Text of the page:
From Zero to Hero – Building a Brand – Introduction


My name is Duncan and I have been an Import Dojo Master Class member for the past 8 months. As mentioned in the previous blog post, I will be making a blog series on how to build a better brand and provide an in-depth guide on tools & strategies to help sellers expand beyond Amazon.

The Idea Behind The Series and Course

Over the last month, many established and new Amazon sellers have experienced several changes on the platform – both positive and negative. The biggest change was the update in Amazon’s review policy which made launching a new product much harder.

That’s when the idea of the Zero To Hero blog series came up. Both I and Manuel realized that to succeed on Amazon, you need to have: 

●      A good product

●      A strong brand

●      Multiple sales channels

Over the past few months, we have explored different strategies which will help you not only become a successful Amazon seller, but also gain exposure globally.

Aim For Long Term Success: Building a Strong Brand with Multiple & Global Sales Channels

The main aim of the blog series is to go from idea to a strong, recognizable brand in your niche. Unfortunately, a lot of entrepreneurs are focusing solely on the Amazon platform. While it may be the easiest and the lowest barrier to entry; there are many disadvantages:

●      No control over your brand since the customer belongs to Amazon       

●      Amazon has made several changes which affected sellers badly   

●      Building a business on one income stream is never good   

●      Higher competition & lower pricing   

●      Some markets are saturated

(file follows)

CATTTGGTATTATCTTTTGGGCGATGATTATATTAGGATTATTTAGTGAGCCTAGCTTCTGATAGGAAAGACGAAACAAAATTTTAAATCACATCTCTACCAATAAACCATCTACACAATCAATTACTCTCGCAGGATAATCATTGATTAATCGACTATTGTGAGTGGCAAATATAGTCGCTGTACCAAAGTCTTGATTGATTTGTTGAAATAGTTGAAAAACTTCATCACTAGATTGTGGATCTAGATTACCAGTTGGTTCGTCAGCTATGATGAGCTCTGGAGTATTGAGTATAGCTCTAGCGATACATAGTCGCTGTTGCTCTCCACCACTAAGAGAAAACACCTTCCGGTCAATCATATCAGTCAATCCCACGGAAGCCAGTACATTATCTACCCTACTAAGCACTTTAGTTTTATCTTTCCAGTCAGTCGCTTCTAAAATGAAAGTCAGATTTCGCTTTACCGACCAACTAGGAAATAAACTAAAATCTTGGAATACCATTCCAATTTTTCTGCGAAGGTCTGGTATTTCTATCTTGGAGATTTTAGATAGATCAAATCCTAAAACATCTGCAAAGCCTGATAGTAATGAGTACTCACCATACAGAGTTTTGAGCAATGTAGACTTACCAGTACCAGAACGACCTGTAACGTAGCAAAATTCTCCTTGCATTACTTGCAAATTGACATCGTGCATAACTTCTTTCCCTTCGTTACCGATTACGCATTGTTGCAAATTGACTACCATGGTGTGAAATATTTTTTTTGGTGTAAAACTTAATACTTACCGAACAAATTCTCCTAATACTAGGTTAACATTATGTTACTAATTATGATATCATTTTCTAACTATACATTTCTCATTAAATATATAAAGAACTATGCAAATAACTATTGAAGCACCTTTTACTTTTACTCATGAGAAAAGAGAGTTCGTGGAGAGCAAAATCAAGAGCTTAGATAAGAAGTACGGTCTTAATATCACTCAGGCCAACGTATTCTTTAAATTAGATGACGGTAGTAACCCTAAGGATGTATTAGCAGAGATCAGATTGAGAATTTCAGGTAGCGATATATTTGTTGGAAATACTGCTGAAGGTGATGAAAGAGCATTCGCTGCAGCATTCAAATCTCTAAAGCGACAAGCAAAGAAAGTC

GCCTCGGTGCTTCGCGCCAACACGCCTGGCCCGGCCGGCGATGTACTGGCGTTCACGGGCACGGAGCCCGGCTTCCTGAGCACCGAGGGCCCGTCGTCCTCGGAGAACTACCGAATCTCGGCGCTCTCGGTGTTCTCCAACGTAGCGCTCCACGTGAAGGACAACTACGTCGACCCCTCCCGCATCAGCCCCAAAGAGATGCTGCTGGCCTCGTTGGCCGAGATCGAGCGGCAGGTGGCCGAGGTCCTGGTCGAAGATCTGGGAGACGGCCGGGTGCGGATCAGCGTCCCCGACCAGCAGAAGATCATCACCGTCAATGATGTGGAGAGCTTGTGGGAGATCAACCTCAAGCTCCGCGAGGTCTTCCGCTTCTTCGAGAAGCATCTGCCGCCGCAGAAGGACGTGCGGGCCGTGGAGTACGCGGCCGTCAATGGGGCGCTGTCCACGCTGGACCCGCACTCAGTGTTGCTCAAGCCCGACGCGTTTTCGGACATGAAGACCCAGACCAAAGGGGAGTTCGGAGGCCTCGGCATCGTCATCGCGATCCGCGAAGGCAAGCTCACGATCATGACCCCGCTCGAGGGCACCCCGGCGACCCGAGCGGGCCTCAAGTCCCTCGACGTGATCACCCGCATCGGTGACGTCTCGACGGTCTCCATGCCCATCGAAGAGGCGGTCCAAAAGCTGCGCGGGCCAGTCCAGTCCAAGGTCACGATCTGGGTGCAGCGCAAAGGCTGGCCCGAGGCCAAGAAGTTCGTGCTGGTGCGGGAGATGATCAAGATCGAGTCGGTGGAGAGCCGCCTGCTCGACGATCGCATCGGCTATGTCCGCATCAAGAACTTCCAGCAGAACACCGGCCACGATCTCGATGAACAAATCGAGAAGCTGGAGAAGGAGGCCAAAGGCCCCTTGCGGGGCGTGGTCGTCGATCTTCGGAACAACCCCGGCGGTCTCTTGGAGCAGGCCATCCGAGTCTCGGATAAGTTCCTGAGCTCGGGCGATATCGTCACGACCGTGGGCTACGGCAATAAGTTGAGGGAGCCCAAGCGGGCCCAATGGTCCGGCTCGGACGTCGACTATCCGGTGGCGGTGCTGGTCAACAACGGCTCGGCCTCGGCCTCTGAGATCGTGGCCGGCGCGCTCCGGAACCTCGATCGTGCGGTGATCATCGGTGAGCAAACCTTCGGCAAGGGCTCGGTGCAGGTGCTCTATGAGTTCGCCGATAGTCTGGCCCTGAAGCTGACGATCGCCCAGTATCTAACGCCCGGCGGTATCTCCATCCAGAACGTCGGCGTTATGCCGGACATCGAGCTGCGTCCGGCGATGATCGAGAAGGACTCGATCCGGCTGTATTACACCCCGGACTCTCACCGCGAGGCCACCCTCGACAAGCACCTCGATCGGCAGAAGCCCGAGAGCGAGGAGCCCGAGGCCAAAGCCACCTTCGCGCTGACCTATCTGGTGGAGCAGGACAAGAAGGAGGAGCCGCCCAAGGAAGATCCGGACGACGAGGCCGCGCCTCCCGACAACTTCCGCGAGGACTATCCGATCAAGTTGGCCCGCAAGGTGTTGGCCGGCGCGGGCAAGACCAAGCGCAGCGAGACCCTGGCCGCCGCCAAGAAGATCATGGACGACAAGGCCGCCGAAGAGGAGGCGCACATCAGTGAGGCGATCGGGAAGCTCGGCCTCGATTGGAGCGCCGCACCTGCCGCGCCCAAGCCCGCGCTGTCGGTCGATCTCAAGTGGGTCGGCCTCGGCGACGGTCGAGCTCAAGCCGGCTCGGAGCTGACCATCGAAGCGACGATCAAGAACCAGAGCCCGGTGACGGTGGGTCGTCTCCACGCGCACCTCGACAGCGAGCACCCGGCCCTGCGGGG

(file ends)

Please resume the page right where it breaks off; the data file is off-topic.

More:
In Zero to Hero, we will go over other E-commerce platforms, both in the US and in other countries. The series will provide an in-depth guide on which channels work best, including marketing strategies for each, including:

1.     Which E-Commerce platform to use to build your own online store

2.     Expanding in the US beyond Amazon, this will include stores such as Walmart and also small retailers(How to find them & approach them)

3.     Selling in Japan & EU

4.     Product branding – How to custom packaging, handling customer service & inserts

5.     Social Media Marketing – A deep look into Adwords & Facebook advertising for e-commerce

6.     Outsourcing & Building a Team – Where to find Virtual Assistants and which tasks make sense to outsource.

This is only a fraction of what will be included in the full blog series. Below is a representation of what Zero to Hero will offer. In the next blog series, we will have an introduction on what makes a successful brand and how to apply it to your brand or product.

An Overview of Our Blog Series


 
 

Please feel free to share and comment if you have any questions or if you want something included in the series.

All the best and happy selling 🙂

Duncan

https://importdojo.com/importdojo-masterclass/

7 weeks case study update – I am out of stock

I have a problem. Well its more of a luxury problem. Don’t get me wrong, I am not complaining 🙂

I have sold 1008 pieces of my French Coffee Press and am out of stock after only 7 weeks.

How did this happen? 

If you re-call my last blog post (https://importdojo.com/case-study-how-i-went-from-zero-to-7000us-in-10-days-in-one-of-the-most-competitive-amazon-niches/) I was doing about 8-12 pieces organically after my initial launch.

After about 5 weeks I was doing around 20-25 pieces a day 

and in the last 2 weeks I was doing between 35 to nearly 50 pieces a day!!!

IMG_4359

I contribute this to the following factors:

  • My listing and photos are better than the competition
  • My product is superior to the competition
  • Great copywriting does matter
  • 79 reviews within 5 weeks  
  • Launch tactic and tools used 

So now I’ve been out of stock for nearly a week already and my ranking has obviously dropped significantly. The good news is I have 1 shipment (208 pieces) that will be arriving this Friday. Unfortunately it is only 208 pieces that the supplier had in stock for me. 

As soon as I saw that I am heading towards 30 pieces a day I ordered another 2500 pieces that are being produced right now but I have to send it in via Sea otherwise it gets too expensive. Also I will not do any give-aways or PPC until my 2500 pieces nearly arrive, otherwise I am running out of stock again. Luxury problems like I said 🙂